Shock-Jock Terror Threat raised to Orange

It's been fairly easy finding whacky quotes since the aftermath of February 1 (Superbowl Breastgate), and the subsequent FCC crackdown on those dangerous radio DJs, these past few weeks.

When commenting on Clear Channel's decision to yank the popular Howard Stern show off six radio affiliates due to impending FCC pressure, Daniel Weiss of Focus on Family speaks for everyone:

People just don't want to be bombarded with this sort of misogynistic, lewd and adolescent ranting anymore.

Despite there being no consumer surveys or Arbitron ratings indicating that Stern's show has been losing a significant amount of listeners lately, Weiss hoped that "Clear Channel's decision would convince (Stern) his brand of 'humor' has become pass?". As if the FCC is the national pulse of what consumers find hot or not.

Meanwhile, Linda Chavez of townhall.com compared Stern's show to a company dumping raw sewage into the drinking water supply.

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Can you broadcast whatever

Can you broadcast whatever you want so long as you do it from your own property?

Can you and your wife parade around naked or have hot kinky sex in your front lawn right in front of your neighbors and their children?

I guess you neighbors and their children have no business even looking over at your property, so technically it is their fault.

???

Not a very strong

Not a very strong comparison.

Much like Internet websites, one has to physically make an effort to click on a radio, and tune into a specific frequency on the AM/FM band at a specific time of day, to hear sexual or low-brow humor. I'd have to actively seek it out.

Meanwhile, I could unavoidably hear and see a couple having kinky sex on their front lawn next door. The stimuli (sight/sound) could "enter" my home uninvited.

Doug Allen: Much like

Doug Allen: Much like Internet websites, one has to physically make an effort to click on a radio, and tune into a specific frequency on the AM/FM band at a specific time of day, to hear sexual or low-brow humor. I'd have to actively seek it out.

If we were talking cable TV, or satellite radio (i.e. subscription services) then I would agree with you completely, but we no longer exist in the 1920?s. Today a radio is as common as eyeglasses or refrigerators.

Doug Allen: Meanwhile, I could unavoidably hear and see a couple having kinky sex on their front lawn next door. The stimuli (sight/sound) could "enter" my home uninvited.

Stern (as an example) is broadcasting on the Public airwaves, not on a private frequency that only subscribers can access.

Or are you suggesting we set a minimum age required to purchase a radio, kind of like the minimum age required to buy alcohol?

Or are you suggesting we set

Or are you suggesting we set a minimum age required to purchase a radio, kind of like the minimum age required to buy alcohol?

No, and the alcohol minimum wage likely created a "forbidden fruit" aura that exacerbated the infamous 'underage drinking' problem.

Parental control and oversight of their own child's behavior is what I'd suggest. It's a parent's responsibility to steer childrens' entertainment intake to programming such as Finding Nemo, Natalie Merchant, and American Idol, and away from humor Howard Stern, 50 Cent, Married With Children, and South Park, if they so choose.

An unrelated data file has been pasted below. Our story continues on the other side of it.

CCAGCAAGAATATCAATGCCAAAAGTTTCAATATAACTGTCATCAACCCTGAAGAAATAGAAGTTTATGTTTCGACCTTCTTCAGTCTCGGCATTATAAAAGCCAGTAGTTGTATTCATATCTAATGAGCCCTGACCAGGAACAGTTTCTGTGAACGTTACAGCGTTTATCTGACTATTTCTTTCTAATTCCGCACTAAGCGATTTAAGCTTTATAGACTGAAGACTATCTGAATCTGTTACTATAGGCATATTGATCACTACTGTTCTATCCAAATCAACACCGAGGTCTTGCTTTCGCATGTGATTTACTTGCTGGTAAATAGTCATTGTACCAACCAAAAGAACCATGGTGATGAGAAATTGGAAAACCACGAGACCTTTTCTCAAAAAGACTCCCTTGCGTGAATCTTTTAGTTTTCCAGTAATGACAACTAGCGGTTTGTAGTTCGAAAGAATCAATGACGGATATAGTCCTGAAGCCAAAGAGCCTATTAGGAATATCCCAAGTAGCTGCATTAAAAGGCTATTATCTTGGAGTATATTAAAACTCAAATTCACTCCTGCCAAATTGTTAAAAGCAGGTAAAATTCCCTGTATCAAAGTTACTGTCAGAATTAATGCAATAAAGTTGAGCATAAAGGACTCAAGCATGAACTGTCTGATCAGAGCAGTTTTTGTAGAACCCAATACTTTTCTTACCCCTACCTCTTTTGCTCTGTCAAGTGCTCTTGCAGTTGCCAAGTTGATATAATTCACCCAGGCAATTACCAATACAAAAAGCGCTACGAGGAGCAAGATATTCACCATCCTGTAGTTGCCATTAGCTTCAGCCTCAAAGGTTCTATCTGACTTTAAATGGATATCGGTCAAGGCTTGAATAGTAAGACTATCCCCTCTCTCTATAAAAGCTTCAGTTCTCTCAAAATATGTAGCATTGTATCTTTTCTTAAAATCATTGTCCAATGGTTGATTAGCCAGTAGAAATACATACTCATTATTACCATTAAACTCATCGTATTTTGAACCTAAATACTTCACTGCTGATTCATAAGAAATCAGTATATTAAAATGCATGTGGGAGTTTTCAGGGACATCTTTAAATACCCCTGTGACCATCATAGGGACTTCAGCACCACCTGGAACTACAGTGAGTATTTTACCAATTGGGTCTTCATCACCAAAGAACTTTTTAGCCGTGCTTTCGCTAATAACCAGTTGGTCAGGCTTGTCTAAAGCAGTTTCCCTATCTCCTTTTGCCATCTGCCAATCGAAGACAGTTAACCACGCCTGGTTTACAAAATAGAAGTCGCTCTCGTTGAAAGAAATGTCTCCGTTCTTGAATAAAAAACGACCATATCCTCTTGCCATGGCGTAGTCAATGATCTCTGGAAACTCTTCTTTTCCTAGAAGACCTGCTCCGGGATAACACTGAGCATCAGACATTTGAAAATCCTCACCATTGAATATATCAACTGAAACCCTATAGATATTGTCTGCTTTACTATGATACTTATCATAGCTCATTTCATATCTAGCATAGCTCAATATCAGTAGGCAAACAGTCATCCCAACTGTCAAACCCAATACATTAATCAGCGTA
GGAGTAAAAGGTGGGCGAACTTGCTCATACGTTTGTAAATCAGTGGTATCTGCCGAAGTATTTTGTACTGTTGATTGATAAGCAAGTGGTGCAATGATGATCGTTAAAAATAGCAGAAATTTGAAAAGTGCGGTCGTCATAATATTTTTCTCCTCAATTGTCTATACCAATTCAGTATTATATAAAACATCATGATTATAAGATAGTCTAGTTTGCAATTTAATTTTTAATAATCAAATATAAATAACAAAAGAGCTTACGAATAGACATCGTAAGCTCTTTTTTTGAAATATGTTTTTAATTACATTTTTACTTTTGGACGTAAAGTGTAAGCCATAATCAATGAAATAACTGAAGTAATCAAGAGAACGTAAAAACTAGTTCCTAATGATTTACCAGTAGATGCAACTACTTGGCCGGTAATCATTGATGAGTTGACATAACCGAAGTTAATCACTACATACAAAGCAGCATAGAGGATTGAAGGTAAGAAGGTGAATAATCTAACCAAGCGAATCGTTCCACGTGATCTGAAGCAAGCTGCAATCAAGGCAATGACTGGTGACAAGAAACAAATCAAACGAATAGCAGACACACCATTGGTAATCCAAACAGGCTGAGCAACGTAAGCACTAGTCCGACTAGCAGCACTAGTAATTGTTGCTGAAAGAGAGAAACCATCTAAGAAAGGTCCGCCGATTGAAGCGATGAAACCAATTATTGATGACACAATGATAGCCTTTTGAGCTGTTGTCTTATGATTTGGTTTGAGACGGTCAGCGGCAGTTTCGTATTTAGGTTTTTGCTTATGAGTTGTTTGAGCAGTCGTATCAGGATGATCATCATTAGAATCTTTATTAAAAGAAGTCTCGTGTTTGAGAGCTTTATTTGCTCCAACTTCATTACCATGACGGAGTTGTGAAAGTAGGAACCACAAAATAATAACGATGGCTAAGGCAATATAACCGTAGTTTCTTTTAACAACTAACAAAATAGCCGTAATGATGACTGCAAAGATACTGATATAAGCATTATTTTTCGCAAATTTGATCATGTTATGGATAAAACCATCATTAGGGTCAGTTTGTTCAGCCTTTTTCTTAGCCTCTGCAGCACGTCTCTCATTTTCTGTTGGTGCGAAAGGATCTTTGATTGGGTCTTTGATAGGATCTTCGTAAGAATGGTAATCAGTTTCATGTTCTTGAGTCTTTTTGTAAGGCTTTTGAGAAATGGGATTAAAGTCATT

But the underlying issue is this: Those who want Stern booted off the air are merely using children as a strawman argument here. If we check the demographics that listen to Stern and his ilk, very few under 18 listen to his show. And essentially no one under 12 even knows who he is. Even if they were home alone, with unlimited access to radio (they are usually in school anyway), nearly all teens and pre-teens invariably prefer to listen to their CDs, chat on their phone, download music, surf the net, or play video games.

Ironically, far more kids own explicit and misogynist music CDs - an item someone would have to go out and physically purchase - than those who listen to talk-radio DJs or watch E! Wild On, both available with a click of a button.

I submit those railing against radio hosts like Howard Stern just simply detest his presence on the air [the same people who have no problem with graphic descriptions of bloody war scenes on NPR, but get upset over a penis n' fart joke]. Never mind the fact that in a typical large city, there are literally dozens of radio formats to choose from.

The market does a good enough job of keeping "good taste" in the mix of entertainment and deciding what gets aired, without the FCC having to put a halt to what some people consider indescent or adolescent. Culture is fluid, and if a bare behind on NYPD Blue doesn't meet a flood of complaints an sponsor boycotts, then consumers' tolerances are simply changing.

A side-note... I am indeed excited about satellite radio and its growing popularity. Not because I desire nonstop R-rated entertainment someday, but the competition and variety of music-sports-information formats will give the FM stalwarts a run for their money.

Before 9/11 the shock jocks

Before 9/11 the shock jocks used to love to play with our site on the air and sometimes list it as the site of the day.
This is the blurb I sent them.

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Find out your nickname before entering the cellblock. www.prisonbitchname.com
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